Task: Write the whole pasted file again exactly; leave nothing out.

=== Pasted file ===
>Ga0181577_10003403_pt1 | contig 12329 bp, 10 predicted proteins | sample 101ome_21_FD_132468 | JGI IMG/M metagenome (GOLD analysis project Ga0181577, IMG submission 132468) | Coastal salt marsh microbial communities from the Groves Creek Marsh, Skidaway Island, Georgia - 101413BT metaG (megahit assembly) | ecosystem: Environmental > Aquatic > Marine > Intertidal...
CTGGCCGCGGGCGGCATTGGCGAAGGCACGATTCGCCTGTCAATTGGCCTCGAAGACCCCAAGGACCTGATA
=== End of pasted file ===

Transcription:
>Ga0181577_10003403_pt1 | contig 12329 bp, 10 predicted proteins | sample 101ome_21_FD_132468 | JGI IMG/M metagenome (GOLD analysis project Ga0181577, IMG submission 132468) | Coastal salt marsh microbial communities from the Groves Creek Marsh, Skidaway Island, Georgia - 101413BT metaG (megahit assembly) | ecosystem: Environmental > Aquatic > Marine > Intertidal...
CTGGCCGCGGGCGGCATTGGCGAAGGCACGATTCGCCTGTCAATTGGCCTCGAAGACCCCAAGGACCTGATA